Spandau Ballet and launched a solo career following the group’s split in 1990. Hadley is known for his suave image, as well as his powerful voice, which has been described by AllMusic as a “dramatic warble”. Music journalist and author Dave Rimmer described his voice as “like a foghorn—if a foghorn could be imagined trying to emulate both [Frank] Sinatra and [David] Bowie“. His Spandau Ballet bandmate Steve Norman described him as having “a massive vocal range”. According to Tim Rice, Hadley has a “strong and expressive voice that few of his contemporaries came near to matching”.
The two Jons in conversation with Tony Hadley.
Probyn spent his early years in Lancashire before moving with his parents, Meg and Clive Probyn, and two sisters, to Sokoto in Nigeria. The family migrated to Australia in the early 1980s. Probyn attended Scotch College in Melbourne, before studying law at Monash University.
He worked at the Herald Sun for nine years before becoming state political reporter with the ABC in Tasmania from 2003 to 2005. He was federal political editor for The West Australian newspaper from 2005 until 2016. Probyn has twice been named Federal Parliamentary Press Gallery Journalist of the Year and was named Western Australian Journalist of the Year for 2016. He also won a Gold Quill award from the Melbourne Press Club Awards, and was a regular guest on the ABC’s Insiders program. In late 2016, Probyn joined 7.30 as its political correspondent, replacing Sabra Lane. When Chris Uhlmann left the ABC, Probyn became the public broadcaster’s political editor.
The two Jons in conversation with Andrew Probyn.
Peter Asher, CBE (born 22 June 1944) is a British guitarist, singer, manager and record producer. He came to prominence in the 1960s as a member of the pop music vocal duo Peter and Gordon before going on to a successful career as a manager and record producer. As of 2018, he tours alongside Jeremy Clyde of Chad and Jeremy in a new duo entitled Peter and Jeremy, where they perform hits from both of their respective catalogs. In the early 1970s, Asher also managed the country rock band, Country, which recorded for Atlantic Records through its subsidiary Clean Records, featuring Michael Fondiler and Tom Snow, who has since become a songwriter. For a time, Asher also managed James Taylor’s sister Kate Taylor. When she decided to leave the business, she recommended him to Linda Ronstadt at which point Asher became Ronstadt’s manager. Asher achieved his greatest success producing a long string of multi-platinum albums for James Taylor, including Sweet Baby James, JT and Flag, and for Linda Ronstadt, including Heart Like a Wheel, Simple Dreams, Living in the USA, What’s New, Canciones De Mi Padre and Cry Like a Rainstorm, Howl Like the Wind.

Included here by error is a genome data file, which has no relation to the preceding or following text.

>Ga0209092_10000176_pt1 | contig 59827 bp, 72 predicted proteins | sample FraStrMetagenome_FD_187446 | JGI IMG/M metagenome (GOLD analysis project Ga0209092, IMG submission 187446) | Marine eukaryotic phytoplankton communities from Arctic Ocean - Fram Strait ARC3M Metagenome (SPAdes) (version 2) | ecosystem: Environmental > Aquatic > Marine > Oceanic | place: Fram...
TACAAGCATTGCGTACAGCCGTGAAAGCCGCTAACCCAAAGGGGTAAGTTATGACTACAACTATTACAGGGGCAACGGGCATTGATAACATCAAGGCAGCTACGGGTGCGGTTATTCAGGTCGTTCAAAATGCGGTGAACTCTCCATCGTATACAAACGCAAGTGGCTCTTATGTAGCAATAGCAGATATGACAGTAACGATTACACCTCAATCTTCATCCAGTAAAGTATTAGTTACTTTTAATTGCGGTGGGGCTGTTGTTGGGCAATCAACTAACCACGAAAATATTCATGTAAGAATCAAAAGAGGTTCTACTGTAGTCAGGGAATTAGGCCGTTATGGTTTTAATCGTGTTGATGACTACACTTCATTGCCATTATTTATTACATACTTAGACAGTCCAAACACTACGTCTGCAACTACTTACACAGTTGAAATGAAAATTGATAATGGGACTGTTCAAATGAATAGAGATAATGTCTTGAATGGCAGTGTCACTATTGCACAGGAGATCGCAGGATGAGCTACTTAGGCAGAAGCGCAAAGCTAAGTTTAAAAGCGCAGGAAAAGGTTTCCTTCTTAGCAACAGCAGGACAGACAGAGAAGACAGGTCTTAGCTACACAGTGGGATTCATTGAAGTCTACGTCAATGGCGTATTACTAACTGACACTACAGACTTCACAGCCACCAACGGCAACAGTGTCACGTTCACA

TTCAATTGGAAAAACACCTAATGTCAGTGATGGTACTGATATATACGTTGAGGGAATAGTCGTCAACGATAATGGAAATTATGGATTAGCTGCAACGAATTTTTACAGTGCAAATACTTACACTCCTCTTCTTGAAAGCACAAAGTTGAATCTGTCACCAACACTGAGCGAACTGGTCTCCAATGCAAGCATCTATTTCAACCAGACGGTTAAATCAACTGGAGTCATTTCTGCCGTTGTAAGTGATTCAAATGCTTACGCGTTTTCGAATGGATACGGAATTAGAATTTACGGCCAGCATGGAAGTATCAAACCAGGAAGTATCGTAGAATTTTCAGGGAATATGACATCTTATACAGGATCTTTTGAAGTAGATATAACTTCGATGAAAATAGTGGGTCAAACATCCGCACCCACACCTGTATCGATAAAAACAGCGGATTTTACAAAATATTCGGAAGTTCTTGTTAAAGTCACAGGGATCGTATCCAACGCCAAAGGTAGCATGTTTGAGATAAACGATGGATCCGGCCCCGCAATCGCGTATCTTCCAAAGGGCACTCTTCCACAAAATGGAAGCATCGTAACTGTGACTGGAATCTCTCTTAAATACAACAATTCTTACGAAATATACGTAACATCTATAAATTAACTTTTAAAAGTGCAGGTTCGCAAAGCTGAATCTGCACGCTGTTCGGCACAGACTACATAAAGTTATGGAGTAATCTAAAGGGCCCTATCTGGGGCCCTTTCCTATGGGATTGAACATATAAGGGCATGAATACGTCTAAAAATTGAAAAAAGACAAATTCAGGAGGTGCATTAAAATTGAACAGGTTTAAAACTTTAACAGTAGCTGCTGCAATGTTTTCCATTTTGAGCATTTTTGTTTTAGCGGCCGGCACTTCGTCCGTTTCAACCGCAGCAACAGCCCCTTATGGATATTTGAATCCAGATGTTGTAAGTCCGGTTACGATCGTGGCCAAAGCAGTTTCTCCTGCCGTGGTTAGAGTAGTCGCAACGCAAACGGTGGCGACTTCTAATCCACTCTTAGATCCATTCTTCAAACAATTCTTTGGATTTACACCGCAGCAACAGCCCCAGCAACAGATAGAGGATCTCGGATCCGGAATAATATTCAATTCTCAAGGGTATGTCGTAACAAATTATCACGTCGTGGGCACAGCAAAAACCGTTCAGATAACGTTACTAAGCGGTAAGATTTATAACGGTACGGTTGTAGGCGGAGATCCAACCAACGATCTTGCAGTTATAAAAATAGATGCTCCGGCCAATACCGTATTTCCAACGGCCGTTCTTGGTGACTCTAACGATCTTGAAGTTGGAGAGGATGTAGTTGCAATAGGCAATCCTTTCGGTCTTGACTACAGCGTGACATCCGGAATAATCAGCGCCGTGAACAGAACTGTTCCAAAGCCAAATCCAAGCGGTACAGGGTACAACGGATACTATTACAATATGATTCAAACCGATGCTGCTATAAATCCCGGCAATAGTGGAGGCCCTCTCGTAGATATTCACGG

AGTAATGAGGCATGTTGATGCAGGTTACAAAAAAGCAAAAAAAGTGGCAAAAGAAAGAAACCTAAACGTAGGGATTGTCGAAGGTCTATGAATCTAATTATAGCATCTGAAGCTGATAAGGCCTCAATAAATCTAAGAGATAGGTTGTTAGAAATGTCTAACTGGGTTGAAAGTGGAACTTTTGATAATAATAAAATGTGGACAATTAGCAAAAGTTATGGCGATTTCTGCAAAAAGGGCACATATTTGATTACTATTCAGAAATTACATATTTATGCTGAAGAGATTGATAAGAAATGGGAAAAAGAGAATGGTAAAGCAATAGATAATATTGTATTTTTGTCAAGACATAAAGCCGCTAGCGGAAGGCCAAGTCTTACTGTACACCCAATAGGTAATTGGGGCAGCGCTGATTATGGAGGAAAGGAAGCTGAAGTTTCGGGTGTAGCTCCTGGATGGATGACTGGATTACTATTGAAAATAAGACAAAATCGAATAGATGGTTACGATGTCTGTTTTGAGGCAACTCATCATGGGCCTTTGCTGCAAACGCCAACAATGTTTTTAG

Asher also played a role in shaping the Californian rock sound prominent during the 1970s, producing records for Ronstadt, J. D. Souther, Andrew Gold and Bonnie Raitt. In 1976, Asher and Waller reformed for the annual New York “Beatlefest” and played a few other dates. In the 1980s, Asher also worked on hit albums for artists as diverse as Cher and 10,000 Maniacs.
The two Jons in conversation with Peter Asher, CBE
John Hardress Wilfred Lloyd CBE (born 30 September 1951) is an English television producer and writer best known for his work on comedy television programmes, including Not the Nine O’Clock News, Spitting Image, The Hitchhiker’s Guide to the Galaxy, Blackadder and QI.
The two Jons in conversation with John Lloyd CBE